Chloe Miller ’14 (News Editor, The Trinity Tripod,) “Last Thursday, March 28, the International House (iHouse), House of Peace, and Office of International Students and Scholars co-sponsored the 3rd annual International Culture Show in the Washington Room on campus. The international show has been a joint effort between these three groups for the past three years, and focuses on celebrating the growing diversity of Trinity’s student body. President of the House of Peace Monica Rodriguez Roland ’13, from Spain, is a graduate of Armand Hammer United World College, an international boarding school in New Mexico. She was inspired by cultural heritage days in high school and wanted to bring that tradition to Trinity. A graduate of the UMC has served on the international show student committee every year that it has been put on. President of the iHouse Ananya Sahay ’13 was also a main organizer of this year’s show, which began preparation with recruitment and auditions last semester. She oversaw a committee of five students, who organized lighting, sound, food, and other details of the event. They held rehearsals and meetings for performers every two weeks during this semester leading up to the show. The theme of this year’s show was “Rediscovery,” which Sahay explained came from the Mayan expectation that the world would end in December 2012. “Because the world obviously didn’t end, 2013 is really a year of rebirth and [a] re-creation of diverse cultural beauty,” she said.”
On April 19th, Trinity students from the African Development Coalition (ADC) met with two African disability rights activists from Africa: Emmanuel Yeboah of Ghana and Mejah Mbuya of Tanzania. Through the efforts of Kristin Duquette, a senior majoring in Human Rights and a nationally recognized disability rights activist, participants at the luncheon engaged in an enlightening conversation about the disabled in Africa and various ways they were socially, economically and political marginalized; about the rise of land grabs and the role of China; and prospects and possibilities of a United States of Africa.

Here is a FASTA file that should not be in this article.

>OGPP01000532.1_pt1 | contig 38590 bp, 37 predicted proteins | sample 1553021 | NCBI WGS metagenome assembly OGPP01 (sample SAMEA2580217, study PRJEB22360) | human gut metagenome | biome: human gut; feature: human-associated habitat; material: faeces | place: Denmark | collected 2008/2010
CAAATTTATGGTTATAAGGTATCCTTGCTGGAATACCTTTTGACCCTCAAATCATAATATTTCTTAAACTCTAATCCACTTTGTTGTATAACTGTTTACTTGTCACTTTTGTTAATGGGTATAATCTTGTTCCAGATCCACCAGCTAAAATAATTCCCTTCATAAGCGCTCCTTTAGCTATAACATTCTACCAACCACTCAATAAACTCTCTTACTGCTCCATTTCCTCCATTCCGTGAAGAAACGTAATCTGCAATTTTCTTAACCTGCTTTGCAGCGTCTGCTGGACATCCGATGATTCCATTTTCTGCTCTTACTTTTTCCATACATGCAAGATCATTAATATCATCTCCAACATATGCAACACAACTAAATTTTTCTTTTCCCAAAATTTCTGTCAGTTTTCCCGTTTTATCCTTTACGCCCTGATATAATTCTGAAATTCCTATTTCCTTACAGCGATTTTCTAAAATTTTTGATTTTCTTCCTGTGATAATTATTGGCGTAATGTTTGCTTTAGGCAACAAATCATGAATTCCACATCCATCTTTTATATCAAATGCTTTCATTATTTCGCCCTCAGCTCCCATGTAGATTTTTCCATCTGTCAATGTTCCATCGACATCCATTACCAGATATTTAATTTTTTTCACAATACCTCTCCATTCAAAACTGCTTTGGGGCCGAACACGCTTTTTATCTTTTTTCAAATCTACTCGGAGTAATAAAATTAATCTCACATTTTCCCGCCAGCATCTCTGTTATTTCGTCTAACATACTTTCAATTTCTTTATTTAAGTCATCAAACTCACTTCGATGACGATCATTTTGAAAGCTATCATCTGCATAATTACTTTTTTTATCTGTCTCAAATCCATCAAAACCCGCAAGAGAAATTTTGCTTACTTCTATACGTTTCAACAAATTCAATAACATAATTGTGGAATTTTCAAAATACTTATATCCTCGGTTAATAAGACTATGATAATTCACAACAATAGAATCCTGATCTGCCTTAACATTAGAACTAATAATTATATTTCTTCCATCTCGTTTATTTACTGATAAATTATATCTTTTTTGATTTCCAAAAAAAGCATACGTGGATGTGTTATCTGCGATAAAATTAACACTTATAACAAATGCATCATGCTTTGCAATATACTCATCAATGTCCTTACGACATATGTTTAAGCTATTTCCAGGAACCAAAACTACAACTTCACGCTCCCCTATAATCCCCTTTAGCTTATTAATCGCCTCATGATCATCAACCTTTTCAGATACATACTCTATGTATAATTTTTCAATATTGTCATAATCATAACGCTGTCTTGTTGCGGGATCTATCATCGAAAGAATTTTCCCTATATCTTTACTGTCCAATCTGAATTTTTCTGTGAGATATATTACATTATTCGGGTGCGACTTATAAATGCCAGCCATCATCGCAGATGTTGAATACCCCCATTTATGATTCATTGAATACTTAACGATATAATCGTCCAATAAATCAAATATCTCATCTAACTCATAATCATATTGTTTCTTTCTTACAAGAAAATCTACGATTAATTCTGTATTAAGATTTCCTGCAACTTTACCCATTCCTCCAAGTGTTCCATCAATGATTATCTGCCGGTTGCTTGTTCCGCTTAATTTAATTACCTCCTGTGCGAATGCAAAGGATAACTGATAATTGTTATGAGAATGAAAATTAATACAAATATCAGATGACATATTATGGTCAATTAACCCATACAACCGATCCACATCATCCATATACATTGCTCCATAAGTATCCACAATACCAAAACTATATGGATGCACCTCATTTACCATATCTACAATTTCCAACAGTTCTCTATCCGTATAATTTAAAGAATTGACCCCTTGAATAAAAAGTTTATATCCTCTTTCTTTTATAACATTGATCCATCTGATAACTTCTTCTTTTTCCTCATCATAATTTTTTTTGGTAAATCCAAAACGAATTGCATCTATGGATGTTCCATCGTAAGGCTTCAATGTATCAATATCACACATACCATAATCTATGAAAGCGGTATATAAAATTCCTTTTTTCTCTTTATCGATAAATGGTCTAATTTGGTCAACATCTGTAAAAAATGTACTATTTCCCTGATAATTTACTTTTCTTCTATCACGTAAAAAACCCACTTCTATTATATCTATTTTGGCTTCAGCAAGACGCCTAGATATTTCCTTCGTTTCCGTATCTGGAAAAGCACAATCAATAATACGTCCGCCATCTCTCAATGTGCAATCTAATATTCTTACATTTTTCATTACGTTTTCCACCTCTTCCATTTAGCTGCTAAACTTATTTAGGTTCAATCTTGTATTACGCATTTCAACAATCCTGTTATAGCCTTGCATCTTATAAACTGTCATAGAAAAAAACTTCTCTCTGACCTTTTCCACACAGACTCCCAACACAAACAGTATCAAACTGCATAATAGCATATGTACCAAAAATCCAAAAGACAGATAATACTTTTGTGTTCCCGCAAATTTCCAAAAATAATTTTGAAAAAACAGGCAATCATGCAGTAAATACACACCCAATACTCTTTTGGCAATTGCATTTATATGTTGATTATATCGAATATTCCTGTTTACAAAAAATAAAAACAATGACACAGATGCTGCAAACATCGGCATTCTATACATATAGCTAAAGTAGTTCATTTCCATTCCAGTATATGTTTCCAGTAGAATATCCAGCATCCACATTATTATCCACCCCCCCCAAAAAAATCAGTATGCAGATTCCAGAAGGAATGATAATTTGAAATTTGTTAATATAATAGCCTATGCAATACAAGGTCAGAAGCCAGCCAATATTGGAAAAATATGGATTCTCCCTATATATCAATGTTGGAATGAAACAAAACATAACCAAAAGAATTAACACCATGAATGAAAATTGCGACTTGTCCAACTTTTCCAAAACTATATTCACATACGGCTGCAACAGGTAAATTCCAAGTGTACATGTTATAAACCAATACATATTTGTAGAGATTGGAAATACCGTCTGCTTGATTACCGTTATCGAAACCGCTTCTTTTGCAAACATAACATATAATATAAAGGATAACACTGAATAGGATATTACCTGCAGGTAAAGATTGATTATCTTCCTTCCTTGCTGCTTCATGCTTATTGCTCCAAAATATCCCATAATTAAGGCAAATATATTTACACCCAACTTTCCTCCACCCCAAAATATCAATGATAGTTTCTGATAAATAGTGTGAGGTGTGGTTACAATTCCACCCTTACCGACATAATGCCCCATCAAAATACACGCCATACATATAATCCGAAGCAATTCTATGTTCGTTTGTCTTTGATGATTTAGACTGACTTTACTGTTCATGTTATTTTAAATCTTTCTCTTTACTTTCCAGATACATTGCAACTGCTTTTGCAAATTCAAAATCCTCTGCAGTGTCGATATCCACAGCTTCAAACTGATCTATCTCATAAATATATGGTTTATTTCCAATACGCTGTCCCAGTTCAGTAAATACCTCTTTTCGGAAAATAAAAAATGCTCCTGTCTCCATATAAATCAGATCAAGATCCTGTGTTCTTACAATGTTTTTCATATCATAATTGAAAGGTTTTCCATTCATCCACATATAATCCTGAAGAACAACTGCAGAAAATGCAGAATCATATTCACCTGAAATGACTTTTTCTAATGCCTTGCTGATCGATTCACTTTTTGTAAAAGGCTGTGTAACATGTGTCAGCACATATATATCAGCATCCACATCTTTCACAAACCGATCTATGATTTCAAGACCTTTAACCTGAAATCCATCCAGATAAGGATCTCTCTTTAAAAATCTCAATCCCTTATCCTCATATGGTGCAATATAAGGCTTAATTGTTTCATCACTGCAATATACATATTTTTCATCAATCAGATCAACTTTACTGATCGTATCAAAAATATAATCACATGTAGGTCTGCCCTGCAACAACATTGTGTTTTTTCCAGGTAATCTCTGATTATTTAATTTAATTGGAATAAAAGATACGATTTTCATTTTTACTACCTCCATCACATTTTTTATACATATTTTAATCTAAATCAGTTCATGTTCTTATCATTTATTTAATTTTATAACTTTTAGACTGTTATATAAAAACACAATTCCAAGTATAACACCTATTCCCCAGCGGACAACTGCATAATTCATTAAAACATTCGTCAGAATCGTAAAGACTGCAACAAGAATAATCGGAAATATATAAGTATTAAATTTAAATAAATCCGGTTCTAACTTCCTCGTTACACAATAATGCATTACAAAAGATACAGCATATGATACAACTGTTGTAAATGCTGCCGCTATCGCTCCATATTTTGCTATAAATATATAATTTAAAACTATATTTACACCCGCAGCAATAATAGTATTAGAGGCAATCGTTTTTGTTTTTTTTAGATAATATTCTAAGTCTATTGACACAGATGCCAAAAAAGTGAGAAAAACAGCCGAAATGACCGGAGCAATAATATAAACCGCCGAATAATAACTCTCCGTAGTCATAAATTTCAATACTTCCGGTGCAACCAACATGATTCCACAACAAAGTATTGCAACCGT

Here are some photographs from the informal event.
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The 8th annual international hip hop festival was held at Trinity College from April 4-7. It was by far one of the most successful festivals in the college’s 8-year run. Organized by the Trinity Chapter of Temple of Hip Hop, Nomadic Wax, Global Hip Hop Market and Zulu 860 (the Hartford chapter of the Universal Zulu Nation), hundreds of hip hop heads – artists, activists, educators, students – converged on the small liberal arts campus in Hartford, CT (USA) to celebrate the global power and reach of this cultural and political phenomenon called hip hop. The theme of this year’s festival was “What is Hip Hop?: The Local as Global”, a theme meant to indicate how people from different cultural and national backgrounds are connected through hip hop forms of expression. It turned out to be three days of performances, lectures, panel discussions, film screenings and more.
On April 1st, Seth Markle, Assistant Professor of History & International Studies, delivered a lecture for The Mill Faculty Lecture Series, an event presented in Association With: AASA, International House, House of Peace, Kappa Sigma. Beginning in Feb. 2013, Trinity faculty have been sharing their research work to students. Prof. Markle’s presentation was titled, “Dirty Ass Loops!: Madlib, Zambian Psychedelic Rock, and the Making of Beat Konducta in Africa“, which discusses how one of America’s most talented producers samples from Zambian rock n roll of the 1970s.
Photos from the event:
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